But a bit of careless overlocking while attaching the collar completely ruined it - the collar band folded up and got caught in the stitching as well as cutting it beyond repair:

Burda 11/2015 #108 lace top

So this top ended up in the bin after all. But for the record this is how it looked:

Burda 11/2015 #108 lace top

There were a few things I didn't like about this pattern anyway. The pattern is the same as pattern #109 which was sleeves with ties so it has a two piece sleeve - totally unnecessary if you aren't making the tie end version and would be much better if it had a one piece sleeve instead. I also don't like the centre front seam - lots of Burda patterns have keyhole necklines with either facings or plackets which would have been preferable.

And in case you're wondering, finishing these two projects does not mean that I finished my Burda challenge for 2015 - my May project is still in pieces after I pulled it apart to fix some fitting issues. My one and only sewing resolution for this year is to complete at least 10 UFOs this year (trust me, there are more than 10!), so I plan on finishing that one soon.

Wednesday, 30 December 2015

End of year sewing

Hi everyone, hope you've all had a relaxing holiday period. I'm happily still on holidays from work, and for the first time in many many years we have stayed home  this year instead of leaving at the crack of dawn on Boxing Day for 2 weeks in Queensland visiting the in-laws. It's quite nice actually to have time at home with no particular plans each day. I have been sewing too - finishing up two Burda of the month projects and taking stock of UFOs that I'm planning to finish next year.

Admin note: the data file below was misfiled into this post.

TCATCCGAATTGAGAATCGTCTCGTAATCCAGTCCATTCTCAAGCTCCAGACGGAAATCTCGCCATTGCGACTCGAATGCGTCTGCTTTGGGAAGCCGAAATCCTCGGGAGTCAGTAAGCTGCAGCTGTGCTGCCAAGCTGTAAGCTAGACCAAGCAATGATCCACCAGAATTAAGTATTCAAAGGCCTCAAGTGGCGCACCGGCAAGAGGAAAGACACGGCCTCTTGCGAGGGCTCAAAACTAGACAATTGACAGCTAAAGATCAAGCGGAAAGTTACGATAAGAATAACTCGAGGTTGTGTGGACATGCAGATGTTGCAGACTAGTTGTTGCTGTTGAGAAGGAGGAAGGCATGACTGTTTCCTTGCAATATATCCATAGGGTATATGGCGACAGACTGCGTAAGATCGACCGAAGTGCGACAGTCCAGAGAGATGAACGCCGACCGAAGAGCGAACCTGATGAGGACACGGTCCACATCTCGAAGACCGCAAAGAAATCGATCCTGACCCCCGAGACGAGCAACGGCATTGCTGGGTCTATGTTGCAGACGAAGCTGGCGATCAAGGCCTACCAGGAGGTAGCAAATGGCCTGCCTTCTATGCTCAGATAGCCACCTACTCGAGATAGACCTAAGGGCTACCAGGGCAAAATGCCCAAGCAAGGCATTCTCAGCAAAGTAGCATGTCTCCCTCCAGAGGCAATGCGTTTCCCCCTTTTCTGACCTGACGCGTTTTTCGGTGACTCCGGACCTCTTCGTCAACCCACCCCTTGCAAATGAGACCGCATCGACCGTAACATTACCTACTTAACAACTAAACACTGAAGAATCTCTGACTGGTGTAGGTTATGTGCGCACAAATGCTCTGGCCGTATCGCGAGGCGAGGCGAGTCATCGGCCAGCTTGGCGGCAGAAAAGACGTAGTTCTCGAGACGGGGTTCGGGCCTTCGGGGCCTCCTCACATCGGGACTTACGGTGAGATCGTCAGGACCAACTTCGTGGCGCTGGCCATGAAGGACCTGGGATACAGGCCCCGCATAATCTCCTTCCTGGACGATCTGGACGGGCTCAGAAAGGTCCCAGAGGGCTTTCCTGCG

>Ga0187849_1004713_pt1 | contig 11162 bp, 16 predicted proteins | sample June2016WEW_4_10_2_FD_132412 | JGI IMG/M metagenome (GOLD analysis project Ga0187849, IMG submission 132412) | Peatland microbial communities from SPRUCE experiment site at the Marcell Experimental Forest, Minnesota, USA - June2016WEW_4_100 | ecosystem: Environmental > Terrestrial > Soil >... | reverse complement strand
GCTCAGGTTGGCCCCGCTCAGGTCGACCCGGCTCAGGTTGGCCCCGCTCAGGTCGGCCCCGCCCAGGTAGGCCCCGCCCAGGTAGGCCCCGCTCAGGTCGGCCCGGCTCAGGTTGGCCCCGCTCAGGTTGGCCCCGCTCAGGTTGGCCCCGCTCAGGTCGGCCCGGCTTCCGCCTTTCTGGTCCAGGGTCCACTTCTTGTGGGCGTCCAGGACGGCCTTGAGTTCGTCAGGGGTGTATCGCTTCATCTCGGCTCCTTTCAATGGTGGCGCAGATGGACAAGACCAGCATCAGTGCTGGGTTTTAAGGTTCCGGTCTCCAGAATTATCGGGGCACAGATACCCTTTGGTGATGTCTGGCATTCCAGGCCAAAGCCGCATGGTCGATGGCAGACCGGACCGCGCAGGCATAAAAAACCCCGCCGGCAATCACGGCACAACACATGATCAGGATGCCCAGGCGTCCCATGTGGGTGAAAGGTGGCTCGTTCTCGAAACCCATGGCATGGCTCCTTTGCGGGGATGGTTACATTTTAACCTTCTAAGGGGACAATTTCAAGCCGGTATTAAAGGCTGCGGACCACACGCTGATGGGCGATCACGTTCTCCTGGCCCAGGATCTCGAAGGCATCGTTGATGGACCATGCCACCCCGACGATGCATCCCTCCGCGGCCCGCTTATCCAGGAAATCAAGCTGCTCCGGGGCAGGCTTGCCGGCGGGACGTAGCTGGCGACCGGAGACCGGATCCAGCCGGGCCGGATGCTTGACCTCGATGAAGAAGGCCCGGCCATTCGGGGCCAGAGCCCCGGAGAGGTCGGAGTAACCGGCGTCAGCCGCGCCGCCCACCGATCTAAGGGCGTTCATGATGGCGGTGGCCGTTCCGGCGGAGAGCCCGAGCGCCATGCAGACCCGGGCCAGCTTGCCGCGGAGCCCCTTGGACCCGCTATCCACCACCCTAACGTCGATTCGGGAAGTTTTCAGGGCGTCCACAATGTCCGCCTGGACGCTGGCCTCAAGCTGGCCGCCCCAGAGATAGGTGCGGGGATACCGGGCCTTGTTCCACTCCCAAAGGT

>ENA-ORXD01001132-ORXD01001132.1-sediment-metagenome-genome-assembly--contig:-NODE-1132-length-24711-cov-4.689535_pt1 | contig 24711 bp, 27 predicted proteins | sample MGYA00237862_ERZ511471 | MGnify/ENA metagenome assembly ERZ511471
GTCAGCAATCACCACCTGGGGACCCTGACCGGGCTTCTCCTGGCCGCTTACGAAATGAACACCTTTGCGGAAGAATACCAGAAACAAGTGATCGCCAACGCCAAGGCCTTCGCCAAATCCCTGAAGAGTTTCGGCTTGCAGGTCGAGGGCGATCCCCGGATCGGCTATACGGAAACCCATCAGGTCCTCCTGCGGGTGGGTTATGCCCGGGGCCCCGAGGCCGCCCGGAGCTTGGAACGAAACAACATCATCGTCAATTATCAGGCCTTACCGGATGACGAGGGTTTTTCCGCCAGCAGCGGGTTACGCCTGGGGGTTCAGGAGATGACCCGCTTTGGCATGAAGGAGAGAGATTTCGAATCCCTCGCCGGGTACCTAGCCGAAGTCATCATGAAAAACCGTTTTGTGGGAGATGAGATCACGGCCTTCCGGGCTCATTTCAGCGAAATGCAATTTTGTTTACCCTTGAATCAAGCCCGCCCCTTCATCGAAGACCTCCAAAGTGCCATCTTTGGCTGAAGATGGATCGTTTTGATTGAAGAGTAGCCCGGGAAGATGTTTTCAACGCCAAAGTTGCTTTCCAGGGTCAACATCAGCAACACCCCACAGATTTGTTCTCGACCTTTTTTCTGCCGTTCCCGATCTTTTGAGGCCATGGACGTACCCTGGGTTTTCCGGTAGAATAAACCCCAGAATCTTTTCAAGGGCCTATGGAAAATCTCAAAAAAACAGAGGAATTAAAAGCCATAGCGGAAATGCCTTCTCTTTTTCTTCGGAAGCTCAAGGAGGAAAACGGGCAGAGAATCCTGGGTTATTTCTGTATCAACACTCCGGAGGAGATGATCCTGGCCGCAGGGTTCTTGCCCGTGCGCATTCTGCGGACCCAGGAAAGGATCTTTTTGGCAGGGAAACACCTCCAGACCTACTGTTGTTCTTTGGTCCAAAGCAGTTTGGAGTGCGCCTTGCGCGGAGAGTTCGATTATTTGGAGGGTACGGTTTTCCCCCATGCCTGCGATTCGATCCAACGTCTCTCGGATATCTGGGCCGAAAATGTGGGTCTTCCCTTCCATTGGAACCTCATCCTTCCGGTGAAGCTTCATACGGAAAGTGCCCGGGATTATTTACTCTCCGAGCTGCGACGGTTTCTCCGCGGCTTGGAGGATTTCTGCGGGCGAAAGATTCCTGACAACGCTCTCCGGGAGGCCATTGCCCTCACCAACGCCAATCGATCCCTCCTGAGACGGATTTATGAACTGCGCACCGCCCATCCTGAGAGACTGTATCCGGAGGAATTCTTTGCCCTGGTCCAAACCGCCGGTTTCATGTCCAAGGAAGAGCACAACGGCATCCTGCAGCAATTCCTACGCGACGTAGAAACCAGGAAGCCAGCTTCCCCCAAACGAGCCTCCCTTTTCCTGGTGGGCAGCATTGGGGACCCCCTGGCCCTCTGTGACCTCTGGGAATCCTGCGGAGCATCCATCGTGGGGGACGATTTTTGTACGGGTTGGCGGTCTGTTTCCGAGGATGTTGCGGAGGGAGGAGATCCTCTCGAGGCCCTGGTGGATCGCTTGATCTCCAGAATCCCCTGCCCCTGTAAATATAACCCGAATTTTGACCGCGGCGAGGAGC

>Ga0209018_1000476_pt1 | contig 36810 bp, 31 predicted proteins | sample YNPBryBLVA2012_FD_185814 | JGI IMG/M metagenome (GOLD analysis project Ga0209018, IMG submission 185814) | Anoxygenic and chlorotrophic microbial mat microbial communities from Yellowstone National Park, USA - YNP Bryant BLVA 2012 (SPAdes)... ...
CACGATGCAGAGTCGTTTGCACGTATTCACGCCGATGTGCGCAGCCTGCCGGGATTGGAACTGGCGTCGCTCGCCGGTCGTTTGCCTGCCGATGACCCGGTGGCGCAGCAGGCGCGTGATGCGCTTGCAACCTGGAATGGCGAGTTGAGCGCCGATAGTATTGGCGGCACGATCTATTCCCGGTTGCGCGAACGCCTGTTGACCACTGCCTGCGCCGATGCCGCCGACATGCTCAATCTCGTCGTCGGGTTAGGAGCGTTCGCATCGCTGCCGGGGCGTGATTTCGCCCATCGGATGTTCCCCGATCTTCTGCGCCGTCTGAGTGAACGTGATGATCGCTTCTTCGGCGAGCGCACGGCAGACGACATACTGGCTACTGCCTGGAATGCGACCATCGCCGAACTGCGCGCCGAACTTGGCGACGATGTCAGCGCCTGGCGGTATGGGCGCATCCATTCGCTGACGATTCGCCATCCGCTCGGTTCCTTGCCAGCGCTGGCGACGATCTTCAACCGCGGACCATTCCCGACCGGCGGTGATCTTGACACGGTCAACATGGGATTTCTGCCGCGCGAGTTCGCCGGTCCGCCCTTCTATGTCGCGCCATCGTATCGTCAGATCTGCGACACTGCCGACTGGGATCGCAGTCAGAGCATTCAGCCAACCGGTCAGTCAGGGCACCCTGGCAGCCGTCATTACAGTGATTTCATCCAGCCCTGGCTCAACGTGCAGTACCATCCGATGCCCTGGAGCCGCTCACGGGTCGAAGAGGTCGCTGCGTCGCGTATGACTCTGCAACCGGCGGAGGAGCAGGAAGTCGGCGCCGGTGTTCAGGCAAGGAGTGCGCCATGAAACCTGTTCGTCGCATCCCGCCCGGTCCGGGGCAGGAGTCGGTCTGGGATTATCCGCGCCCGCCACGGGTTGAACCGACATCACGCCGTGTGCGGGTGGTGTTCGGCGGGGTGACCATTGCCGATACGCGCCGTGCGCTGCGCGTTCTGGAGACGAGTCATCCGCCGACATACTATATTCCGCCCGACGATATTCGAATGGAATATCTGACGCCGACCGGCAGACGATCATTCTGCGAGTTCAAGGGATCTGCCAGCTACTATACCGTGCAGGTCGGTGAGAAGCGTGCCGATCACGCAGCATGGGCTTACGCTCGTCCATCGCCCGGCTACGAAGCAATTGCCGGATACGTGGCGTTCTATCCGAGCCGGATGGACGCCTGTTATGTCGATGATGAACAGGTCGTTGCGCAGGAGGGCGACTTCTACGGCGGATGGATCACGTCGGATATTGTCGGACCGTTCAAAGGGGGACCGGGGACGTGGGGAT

But first to blog about the few Christmas presents I made for the kids this year. I didn't want to put any pressure on myself this year so I chose to only make a few things which turned out to be surprisingly easy and quick to make. I had these made and wrapped a few days before Christmas eve - no last minute finishing and midnight wrapping for me this year!

Since Anna has had a huge growth spurt this year, a new skirt of decent length was desperately needed. I made her a skirt from an old Burda magazine - 1/2008 #135, in a bright blue ikat print cotton from the stash purchased a few too many years ago to remember exactly where from:

burda 1/2008 #135 girls pleated skirt

burda 1/2008 #135 girls pleated skirt

 I changed it slightly by using two ribbons around the waist instead of one wide one, mainly because I didn't have any wide ribbon in the stash but also because I thought it looked kind of cute. The ribbon is supposed to go under the pleats through button holes (i.e. between the skirt and the waistband facing), but somehow I did the spacing wrong and the two centre ones are hidden under the bow. Still works though, so I'm leaving it this way:

burda 1/2008 #135 girls pleated skirt

burda 1/2008 #135 girls pleated skirt

Her dad is very pleased to see her wearing a skirt of appropriate length and Anna seems to like it as well, so a win all around.

burda 1/2008 #135 girls pleated skirt

burda 1/2008 #135 girls pleated skirt

I also made two singlet style dresses for Anna, self drafted by tracing around one of her RTW singlets that fit quite well. One is made maxi length and one is knee length, and since both are made in knit fabrics sewn on the overlocker except for topstitching the hems it took a little over an hour to make both. The purple gingham knit is from The Fabric Store and I used a plain white cotton knit for contrasting bands, and the stripe knit is part of my recent purchase from Janie's Fabrics.

stripe girl singlet dress

girls singlet maxi dress

girls singlet maxi dress

purple gingham girl singlet dress

purple gingham girl singlet dress

purple gingham girl singlet dress